New York’s been in a slump by New York standards for a while. There’s the occasional breakout crew or the singular phenom, but either they sound like they’re from somewhere else or they’re going to jail on racketeering charges. I’ve got a few theories why. New England culture is blue blood at its core. That is, it tends toward WASPy, traditionalist stances. Deadass. So New York hip-hop hasn’t kept up, so to speak, with the hyper-melodic warble rappers or the post-hyper-masculine emcees of the South or the West. Tag in Young M.A., who people are excited about because she’s managed to be both lyrical and populist, a feat that’s eluded the typical New York emcee over the past 15 years.


There’s her viral hit “Ooouuu,” which has been heating up the Billboard charts and grabbing her attention from the likes of Queen Bey and Rolling Stone among others. It has also cemented her as New York’s it emcee of the moment. Music journalism is in a frenzy, so desperate are we for a New Yorker to join the ranks of the continually coverable. But way before Beyoncé put M.A.’s infectious hit on her Instagram, the young Brooklyn native had been grinding to make a name for herself. It’s a coming-of-age story that should be inspiring to folks. She had to try on other identities and hide her sexuality from others to fit in before she let herself shine. She couldn’t really do college, working retail for enough dough to grab studio time. She says she was inspired by one of the most notorious names in hip-hop, 50 Cent, one of the few New York rappers of the new millennium to achieve stardom. In fact, only six New York artists have gone platinum since Y2K. Only two have gone platinum since 2010 and one of those rappers is Jay Z.

You can really do whatever you want

But forget the plaques. Young M.A isn’t just important to New York hip-hop, she’s important to hip-hop as a whole. The industry has a long, checkered history of forcing people whose sexuality lay somewhere on the spectrum to act perfectly hetero-normative. An example might be Da Brat, whose change from baggy gear and kicks to push up bras and bikinis threw some people for a loop. This isn’t to say that clothing is a direct indicator of sexuality. It is, though, a mode of expression governed by the edicts of a society that says how it feels. Da Brat has publicly stated that she’d never answer the question of her sexuality, that she’d prefer it remained a mystery for mystery’s sake. Rightfully so. It’s her choice, and at the time, hip-hop was still an “is you is or is you ain’t” mono-culture. But that’s been changing over the past couple of years, little by little.

Narrow definitions are crumbling

Famously, Macklemore recorded his hit 2012 record “Same Love,” the song that would become the de-facto anthem of Obama’s push for same-sex marriage, with a child in mind. He told the ACLU, “I read this story of this kid, he was bullied and he eventually killed himself. He was 13 or 14 years old.”  He took the song to his producer, Ryan Lewis, but Ryan sent him back to the drawing board, telling him that he needed to find the words from his own perspective. The song was a breakout hit, and together with “Thrift Shop” and “Can’t Hold Us,” he took home the Best Rap Album Grammy award.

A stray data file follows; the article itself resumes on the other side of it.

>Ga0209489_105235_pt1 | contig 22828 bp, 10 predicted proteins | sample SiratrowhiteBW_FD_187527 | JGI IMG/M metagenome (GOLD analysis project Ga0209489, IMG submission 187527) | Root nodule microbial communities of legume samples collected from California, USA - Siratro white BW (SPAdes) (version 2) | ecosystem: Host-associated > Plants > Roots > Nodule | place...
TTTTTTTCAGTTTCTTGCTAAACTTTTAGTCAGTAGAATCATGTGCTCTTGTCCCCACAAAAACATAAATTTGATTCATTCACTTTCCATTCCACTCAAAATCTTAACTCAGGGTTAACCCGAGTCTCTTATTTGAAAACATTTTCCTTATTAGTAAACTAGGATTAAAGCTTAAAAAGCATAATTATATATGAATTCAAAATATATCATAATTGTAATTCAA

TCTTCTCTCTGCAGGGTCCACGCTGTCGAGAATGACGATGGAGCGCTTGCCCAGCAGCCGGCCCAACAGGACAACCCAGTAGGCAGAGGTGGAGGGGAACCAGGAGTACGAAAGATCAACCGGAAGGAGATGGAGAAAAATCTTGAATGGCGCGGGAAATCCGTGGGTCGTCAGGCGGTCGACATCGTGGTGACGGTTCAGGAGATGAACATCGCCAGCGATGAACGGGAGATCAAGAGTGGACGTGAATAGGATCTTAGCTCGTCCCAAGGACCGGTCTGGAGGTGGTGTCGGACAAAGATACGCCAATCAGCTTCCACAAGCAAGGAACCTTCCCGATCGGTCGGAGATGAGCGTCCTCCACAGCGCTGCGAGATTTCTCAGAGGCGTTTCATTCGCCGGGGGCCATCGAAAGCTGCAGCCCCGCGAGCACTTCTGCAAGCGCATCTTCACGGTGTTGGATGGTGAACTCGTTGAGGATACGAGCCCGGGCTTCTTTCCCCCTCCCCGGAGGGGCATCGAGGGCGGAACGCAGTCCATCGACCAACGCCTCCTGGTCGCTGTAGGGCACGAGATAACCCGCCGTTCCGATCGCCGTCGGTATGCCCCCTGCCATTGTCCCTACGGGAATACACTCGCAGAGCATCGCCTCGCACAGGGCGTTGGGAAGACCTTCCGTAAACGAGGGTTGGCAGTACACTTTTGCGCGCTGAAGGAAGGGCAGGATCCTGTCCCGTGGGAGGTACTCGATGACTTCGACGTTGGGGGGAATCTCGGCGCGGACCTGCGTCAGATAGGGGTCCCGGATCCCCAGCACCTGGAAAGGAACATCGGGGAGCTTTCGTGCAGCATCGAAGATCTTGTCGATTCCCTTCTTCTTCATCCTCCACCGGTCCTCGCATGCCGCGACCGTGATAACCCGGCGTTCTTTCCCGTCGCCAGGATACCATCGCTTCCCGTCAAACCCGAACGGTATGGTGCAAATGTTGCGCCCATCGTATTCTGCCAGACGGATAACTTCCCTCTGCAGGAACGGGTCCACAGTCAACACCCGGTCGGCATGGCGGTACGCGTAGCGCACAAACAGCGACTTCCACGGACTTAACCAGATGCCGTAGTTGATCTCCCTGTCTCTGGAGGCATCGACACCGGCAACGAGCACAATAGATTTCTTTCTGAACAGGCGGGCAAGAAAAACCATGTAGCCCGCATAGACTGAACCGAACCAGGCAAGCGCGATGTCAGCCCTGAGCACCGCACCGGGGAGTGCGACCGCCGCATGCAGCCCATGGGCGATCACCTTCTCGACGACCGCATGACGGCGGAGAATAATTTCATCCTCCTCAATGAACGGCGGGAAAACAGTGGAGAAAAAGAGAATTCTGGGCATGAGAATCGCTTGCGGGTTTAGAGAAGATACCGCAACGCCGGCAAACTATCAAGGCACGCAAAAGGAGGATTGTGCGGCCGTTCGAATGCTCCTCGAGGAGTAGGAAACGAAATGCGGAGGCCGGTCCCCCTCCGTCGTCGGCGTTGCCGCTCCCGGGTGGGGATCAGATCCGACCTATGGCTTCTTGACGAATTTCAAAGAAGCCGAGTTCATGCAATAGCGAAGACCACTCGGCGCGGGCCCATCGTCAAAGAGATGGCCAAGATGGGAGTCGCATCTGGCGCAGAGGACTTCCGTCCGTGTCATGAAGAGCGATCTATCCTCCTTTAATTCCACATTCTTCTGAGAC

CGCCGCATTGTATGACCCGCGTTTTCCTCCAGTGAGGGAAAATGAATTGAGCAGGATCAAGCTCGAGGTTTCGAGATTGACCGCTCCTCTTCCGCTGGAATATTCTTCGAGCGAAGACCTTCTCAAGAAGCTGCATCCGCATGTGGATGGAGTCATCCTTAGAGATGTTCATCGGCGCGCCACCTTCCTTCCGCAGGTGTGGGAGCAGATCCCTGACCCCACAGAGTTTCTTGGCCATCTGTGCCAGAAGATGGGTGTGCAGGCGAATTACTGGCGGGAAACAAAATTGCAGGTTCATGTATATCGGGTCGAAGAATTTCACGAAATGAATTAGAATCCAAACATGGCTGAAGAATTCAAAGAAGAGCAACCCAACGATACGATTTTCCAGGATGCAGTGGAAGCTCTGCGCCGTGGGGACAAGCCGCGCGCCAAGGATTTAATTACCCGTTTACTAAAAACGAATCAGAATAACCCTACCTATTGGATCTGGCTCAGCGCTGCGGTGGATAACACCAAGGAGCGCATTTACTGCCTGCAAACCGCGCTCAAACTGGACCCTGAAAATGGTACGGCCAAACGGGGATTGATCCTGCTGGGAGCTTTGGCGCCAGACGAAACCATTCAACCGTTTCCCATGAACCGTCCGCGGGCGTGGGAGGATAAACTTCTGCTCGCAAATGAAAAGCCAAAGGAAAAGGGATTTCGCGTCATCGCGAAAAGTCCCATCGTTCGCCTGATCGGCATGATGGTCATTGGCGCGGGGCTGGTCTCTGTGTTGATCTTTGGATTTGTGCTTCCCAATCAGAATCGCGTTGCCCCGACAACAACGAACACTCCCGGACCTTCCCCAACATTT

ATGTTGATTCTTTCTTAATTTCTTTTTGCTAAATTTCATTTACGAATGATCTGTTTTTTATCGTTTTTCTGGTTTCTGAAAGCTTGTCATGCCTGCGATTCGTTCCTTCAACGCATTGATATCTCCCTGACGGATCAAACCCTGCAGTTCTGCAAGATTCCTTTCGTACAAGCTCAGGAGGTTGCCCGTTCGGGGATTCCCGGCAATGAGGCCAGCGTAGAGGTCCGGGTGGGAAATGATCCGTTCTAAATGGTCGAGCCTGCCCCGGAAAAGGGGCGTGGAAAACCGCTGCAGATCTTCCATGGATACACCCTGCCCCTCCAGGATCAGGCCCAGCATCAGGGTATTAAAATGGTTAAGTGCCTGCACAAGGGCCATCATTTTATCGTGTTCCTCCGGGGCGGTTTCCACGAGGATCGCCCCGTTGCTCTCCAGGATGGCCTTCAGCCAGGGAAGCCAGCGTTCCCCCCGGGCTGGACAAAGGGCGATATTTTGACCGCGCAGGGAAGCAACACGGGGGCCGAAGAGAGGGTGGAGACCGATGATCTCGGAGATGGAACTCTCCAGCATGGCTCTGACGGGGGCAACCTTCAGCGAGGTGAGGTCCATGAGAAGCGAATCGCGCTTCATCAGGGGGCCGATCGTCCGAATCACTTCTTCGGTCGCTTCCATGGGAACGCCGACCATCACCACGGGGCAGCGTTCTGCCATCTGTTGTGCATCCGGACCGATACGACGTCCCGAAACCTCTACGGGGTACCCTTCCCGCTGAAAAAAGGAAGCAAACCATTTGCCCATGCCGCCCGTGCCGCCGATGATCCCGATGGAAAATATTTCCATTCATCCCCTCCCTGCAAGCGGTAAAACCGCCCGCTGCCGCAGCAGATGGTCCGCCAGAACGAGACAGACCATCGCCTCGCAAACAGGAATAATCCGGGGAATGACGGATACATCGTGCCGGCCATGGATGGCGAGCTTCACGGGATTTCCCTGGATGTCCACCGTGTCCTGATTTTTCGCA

That same year, Angel Haze — a Detroit emcee — released Reservation EP. Pitchfork gave the album an 8.0, saying, “Haze is the latest in [a] line of artists redefining the image of rap, but that’s not to say that [Haze has] abandoned (or is above) rapping for rapping’s sake.” That EP held the growing promise of a rap, R&B marriage that was already taking hold after Drake’s Take Care released in 2011. These shifting definitions of music, where genre became less important than emotive soothsaying, are the crumbling rock of narrow, puritan-like identities.

A new hip-hop

That isn’t to say that hip-hop hasn’t had its fair share of other genre-benders. Andre 3000 is a famous example whose grass skirts, turbans and make-up showed his free-thinking. It’s women, though, who have typically had to deal with rigidity along those lines, keeping their identities secret for fear that no one would listen to what they had to say.

Back to Young M.A. — She is clear about her identity, and she doesn’t want it to define her. It shouldn’t. Her rise and fall as an emcee have nothing to do with what some Vice President thinks. It rests assuredly in her own hands, or so I’d like to think. The relative quietness with which she’s been able to exist in the game today is pretty great. Maybe it means hip-hop is growing up a bit, becoming more inclusive all the while. Maybe now people can be whoever they want to be, and we can enjoy the music.

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